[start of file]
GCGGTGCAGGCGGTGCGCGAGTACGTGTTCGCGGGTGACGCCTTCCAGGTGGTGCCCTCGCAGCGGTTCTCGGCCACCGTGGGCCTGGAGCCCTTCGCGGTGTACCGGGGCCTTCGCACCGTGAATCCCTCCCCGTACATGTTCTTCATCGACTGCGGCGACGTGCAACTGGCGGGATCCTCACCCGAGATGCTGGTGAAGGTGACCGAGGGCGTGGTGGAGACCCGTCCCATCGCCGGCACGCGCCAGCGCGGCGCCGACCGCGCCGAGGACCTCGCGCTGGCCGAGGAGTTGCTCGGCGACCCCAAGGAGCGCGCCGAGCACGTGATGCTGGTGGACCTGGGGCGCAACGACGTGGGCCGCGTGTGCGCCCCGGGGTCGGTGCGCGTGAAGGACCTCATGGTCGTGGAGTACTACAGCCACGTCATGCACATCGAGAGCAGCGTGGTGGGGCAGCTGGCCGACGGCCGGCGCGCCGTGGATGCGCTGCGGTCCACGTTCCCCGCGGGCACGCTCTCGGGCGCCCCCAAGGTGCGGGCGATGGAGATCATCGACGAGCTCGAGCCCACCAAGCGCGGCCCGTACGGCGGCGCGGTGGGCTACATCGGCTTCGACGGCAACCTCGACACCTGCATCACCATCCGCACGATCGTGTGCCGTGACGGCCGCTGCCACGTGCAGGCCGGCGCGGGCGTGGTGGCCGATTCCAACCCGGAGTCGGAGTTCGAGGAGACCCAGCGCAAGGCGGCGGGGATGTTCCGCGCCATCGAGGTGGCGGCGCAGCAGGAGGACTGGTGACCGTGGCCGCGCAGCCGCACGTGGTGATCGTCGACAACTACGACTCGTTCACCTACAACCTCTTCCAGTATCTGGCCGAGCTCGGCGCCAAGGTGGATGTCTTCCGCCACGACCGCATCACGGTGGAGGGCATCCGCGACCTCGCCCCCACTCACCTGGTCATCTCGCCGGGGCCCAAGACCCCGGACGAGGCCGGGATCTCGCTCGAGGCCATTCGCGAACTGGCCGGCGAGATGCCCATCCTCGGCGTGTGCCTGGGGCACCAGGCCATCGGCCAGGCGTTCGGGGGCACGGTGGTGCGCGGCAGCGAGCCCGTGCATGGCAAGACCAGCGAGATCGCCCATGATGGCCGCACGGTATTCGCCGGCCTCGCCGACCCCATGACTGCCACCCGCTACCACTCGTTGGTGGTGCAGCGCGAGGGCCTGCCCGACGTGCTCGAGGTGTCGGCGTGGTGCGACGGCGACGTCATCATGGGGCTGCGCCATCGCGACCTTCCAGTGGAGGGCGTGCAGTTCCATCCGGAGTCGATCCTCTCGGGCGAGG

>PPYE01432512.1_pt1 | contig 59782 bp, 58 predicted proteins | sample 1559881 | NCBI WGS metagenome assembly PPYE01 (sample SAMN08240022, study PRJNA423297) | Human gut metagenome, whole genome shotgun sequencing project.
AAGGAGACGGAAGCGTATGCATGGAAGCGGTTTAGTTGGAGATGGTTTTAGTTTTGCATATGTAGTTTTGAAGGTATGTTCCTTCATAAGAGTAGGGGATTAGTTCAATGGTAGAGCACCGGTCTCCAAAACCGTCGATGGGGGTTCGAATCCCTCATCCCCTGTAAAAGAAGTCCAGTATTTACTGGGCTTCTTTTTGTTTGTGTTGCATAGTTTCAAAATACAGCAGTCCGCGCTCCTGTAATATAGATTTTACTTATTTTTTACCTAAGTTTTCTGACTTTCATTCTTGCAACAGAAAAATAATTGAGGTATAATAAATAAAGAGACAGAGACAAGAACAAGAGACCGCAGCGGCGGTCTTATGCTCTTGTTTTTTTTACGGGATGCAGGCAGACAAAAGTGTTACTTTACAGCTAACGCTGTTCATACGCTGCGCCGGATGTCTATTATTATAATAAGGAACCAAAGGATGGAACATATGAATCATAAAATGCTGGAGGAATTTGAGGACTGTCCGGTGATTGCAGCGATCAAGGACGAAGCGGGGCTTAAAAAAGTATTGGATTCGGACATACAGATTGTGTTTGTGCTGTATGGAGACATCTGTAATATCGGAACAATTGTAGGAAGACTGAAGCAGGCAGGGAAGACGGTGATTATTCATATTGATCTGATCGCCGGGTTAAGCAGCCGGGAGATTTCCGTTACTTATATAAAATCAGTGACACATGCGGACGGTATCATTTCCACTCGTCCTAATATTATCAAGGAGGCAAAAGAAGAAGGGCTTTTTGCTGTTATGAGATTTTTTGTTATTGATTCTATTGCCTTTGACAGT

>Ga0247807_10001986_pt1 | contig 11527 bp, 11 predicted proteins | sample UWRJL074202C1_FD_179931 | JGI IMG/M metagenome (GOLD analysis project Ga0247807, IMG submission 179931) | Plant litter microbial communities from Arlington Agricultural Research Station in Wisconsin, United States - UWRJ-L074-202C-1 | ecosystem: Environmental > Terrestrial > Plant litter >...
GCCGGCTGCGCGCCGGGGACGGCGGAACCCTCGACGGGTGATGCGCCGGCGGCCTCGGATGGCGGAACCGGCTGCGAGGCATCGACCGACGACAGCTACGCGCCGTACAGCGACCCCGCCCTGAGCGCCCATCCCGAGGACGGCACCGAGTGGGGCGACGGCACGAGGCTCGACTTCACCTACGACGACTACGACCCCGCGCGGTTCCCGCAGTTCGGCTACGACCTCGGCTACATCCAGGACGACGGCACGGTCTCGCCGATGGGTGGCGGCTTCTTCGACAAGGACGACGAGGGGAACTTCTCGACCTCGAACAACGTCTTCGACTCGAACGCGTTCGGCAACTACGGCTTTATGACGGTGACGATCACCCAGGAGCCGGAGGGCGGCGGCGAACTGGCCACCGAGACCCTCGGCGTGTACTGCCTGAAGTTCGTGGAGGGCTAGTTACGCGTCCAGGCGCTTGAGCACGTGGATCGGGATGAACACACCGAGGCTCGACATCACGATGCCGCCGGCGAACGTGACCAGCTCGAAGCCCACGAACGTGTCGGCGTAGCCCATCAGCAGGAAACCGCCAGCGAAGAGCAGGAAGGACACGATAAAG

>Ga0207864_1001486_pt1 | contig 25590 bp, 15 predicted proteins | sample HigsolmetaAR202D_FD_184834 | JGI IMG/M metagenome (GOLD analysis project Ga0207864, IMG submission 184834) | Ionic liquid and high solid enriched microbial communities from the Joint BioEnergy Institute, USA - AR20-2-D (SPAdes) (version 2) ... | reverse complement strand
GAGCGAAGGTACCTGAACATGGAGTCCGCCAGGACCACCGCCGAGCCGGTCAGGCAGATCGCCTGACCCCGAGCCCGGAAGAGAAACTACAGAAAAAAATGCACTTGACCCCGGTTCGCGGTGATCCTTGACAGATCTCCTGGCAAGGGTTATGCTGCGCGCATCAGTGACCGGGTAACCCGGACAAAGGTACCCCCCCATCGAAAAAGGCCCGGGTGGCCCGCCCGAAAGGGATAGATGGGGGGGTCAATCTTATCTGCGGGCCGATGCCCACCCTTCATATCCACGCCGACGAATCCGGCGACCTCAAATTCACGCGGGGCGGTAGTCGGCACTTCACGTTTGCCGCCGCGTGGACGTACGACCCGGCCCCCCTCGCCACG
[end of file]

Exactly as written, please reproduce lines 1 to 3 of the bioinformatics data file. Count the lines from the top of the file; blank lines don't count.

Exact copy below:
GCGGTGCAGGCGGTGCGCGAGTACGTGTTCGCGGGTGACGCCTTCCAGGTGGTGCCCTCGCAGCGGTTCTCGGCCACCGTGGGCCTGGAGCCCTTCGCGGTGTACCGGGGCCTTCGCACCGTGAATCCCTCCCCGTACATGTTCTTCATCGACTGCGGCGACGTGCAACTGGCGGGATCCTCACCCGAGATGCTGGTGAAGGTGACCGAGGGCGTGGTGGAGACCCGTCCCATCGCCGGCACGCGCCAGCGCGGCGCCGACCGCGCCGAGGACCTCGCGCTGGCCGAGGAGTTGCTCGGCGACCCCAAGGAGCGCGCCGAGCACGTGATGCTGGTGGACCTGGGGCGCAACGACGTGGGCCGCGTGTGCGCCCCGGGGTCGGTGCGCGTGAAGGACCTCATGGTCGTGGAGTACTACAGCCACGTCATGCACATCGAGAGCAGCGTGGTGGGGCAGCTGGCCGACGGCCGGCGCGCCGTGGATGCGCTGCGGTCCACGTTCCCCGCGGGCACGCTCTCGGGCGCCCCCAAGGTGCGGGCGATGGAGATCATCGACGAGCTCGAGCCCACCAAGCGCGGCCCGTACGGCGGCGCGGTGGGCTACATCGGCTTCGACGGCAACCTCGACACCTGCATCACCATCCGCACGATCGTGTGCCGTGACGGCCGCTGCCACGTGCAGGCCGGCGCGGGCGTGGTGGCCGATTCCAACCCGGAGTCGGAGTTCGAGGAGACCCAGCGCAAGGCGGCGGGGATGTTCCGCGCCATCGAGGTGGCGGCGCAGCAGGAGGACTGGTGACCGTGGCCGCGCAGCCGCACGTGGTGATCGTCGACAACTACGACTCGTTCACCTACAACCTCTTCCAGTATCTGGCCGAGCTCGGCGCCAAGGTGGATGTCTTCCGCCACGACCGCATCACGGTGGAGGGCATCCGCGACCTCGCCCCCACTCACCTGGTCATCTCGCCGGGGCCCAAGACCCCGGACGAGGCCGGGATCTCGCTCGAGGCCATTCGCGAACTGGCCGGCGAGATGCCCATCCTCGGCGTGTGCCTGGGGCACCAGGCCATCGGCCAGGCGTTCGGGGGCACGGTGGTGCGCGGCAGCGAGCCCGTGCATGGCAAGACCAGCGAGATCGCCCATGATGGCCGCACGGTATTCGCCGGCCTCGCCGACCCCATGACTGCCACCCGCTACCACTCGTTGGTGGTGCAGCGCGAGGGCCTGCCCGACGTGCTCGAGGTGTCGGCGTGGTGCGACGGCGACGTCATCATGGGGCTGCGCCATCGCGACCTTCCAGTGGAGGGCGTGCAGTTCCATCCGGAGTCGATCCTCTCGGGCGAGG

>PPYE01432512.1_pt1 | contig 59782 bp, 58 predicted proteins | sample 1559881 | NCBI WGS metagenome assembly PPYE01 (sample SAMN08240022, study PRJNA423297) | Human gut metagenome, whole genome shotgun sequencing project.
AAGGAGACGGAAGCGTATGCATGGAAGCGGTTTAGTTGGAGATGGTTTTAGTTTTGCATATGTAGTTTTGAAGGTATGTTCCTTCATAAGAGTAGGGGATTAGTTCAATGGTAGAGCACCGGTCTCCAAAACCGTCGATGGGGGTTCGAATCCCTCATCCCCTGTAAAAGAAGTCCAGTATTTACTGGGCTTCTTTTTGTTTGTGTTGCATAGTTTCAAAATACAGCAGTCCGCGCTCCTGTAATATAGATTTTACTTATTTTTTACCTAAGTTTTCTGACTTTCATTCTTGCAACAGAAAAATAATTGAGGTATAATAAATAAAGAGACAGAGACAAGAACAAGAGACCGCAGCGGCGGTCTTATGCTCTTGTTTTTTTTACGGGATGCAGGCAGACAAAAGTGTTACTTTACAGCTAACGCTGTTCATACGCTGCGCCGGATGTCTATTATTATAATAAGGAACCAAAGGATGGAACATATGAATCATAAAATGCTGGAGGAATTTGAGGACTGTCCGGTGATTGCAGCGATCAAGGACGAAGCGGGGCTTAAAAAAGTATTGGATTCGGACATACAGATTGTGTTTGTGCTGTATGGAGACATCTGTAATATCGGAACAATTGTAGGAAGACTGAAGCAGGCAGGGAAGACGGTGATTATTCATATTGATCTGATCGCCGGGTTAAGCAGCCGGGAGATTTCCGTTACTTATATAAAATCAGTGACACATGCGGACGGTATCATTTCCACTCGTCCTAATATTATCAAGGAGGCAAAAGAAGAAGGGCTTTTTGCTGTTATGAGATTTTTTGTTATTGATTCTATTGCCTTTGACAGT